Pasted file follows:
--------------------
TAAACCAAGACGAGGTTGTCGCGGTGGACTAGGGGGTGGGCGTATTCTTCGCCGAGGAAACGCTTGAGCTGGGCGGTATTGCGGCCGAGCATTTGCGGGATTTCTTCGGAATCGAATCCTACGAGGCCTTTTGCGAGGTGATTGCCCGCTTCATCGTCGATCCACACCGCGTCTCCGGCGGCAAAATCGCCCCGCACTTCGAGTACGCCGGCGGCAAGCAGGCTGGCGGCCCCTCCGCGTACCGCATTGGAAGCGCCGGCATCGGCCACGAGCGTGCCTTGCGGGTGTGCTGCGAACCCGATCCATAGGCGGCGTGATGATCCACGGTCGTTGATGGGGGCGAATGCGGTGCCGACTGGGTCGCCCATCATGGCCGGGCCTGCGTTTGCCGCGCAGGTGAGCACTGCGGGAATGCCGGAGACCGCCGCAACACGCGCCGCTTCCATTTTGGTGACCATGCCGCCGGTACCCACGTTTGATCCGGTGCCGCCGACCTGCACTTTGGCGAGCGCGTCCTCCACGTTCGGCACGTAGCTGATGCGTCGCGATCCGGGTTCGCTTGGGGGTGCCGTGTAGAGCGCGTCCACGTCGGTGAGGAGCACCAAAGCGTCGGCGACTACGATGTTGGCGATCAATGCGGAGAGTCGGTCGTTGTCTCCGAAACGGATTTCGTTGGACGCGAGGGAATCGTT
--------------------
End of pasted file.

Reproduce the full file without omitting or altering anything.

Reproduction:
TAAACCAAGACGAGGTTGTCGCGGTGGACTAGGGGGTGGGCGTATTCTTCGCCGAGGAAACGCTTGAGCTGGGCGGTATTGCGGCCGAGCATTTGCGGGATTTCTTCGGAATCGAATCCTACGAGGCCTTTTGCGAGGTGATTGCCCGCTTCATCGTCGATCCACACCGCGTCTCCGGCGGCAAAATCGCCCCGCACTTCGAGTACGCCGGCGGCAAGCAGGCTGGCGGCCCCTCCGCGTACCGCATTGGAAGCGCCGGCATCGGCCACGAGCGTGCCTTGCGGGTGTGCTGCGAACCCGATCCATAGGCGGCGTGATGATCCACGGTCGTTGATGGGGGCGAATGCGGTGCCGACTGGGTCGCCCATCATGGCCGGGCCTGCGTTTGCCGCGCAGGTGAGCACTGCGGGAATGCCGGAGACCGCCGCAACACGCGCCGCTTCCATTTTGGTGACCATGCCGCCGGTACCCACGTTTGATCCGGTGCCGCCGACCTGCACTTTGGCGAGCGCGTCCTCCACGTTCGGCACGTAGCTGATGCGTCGCGATCCGGGTTCGCTTGGGGGTGCCGTGTAGAGCGCGTCCACGTCGGTGAGGAGCACCAAAGCGTCGGCGACTACGATGTTGGCGATCAATGCGGAGAGTCGGTCGTTGTCTCCGAAACGGATTTCGTTGGACGCGAGGGAATCGTT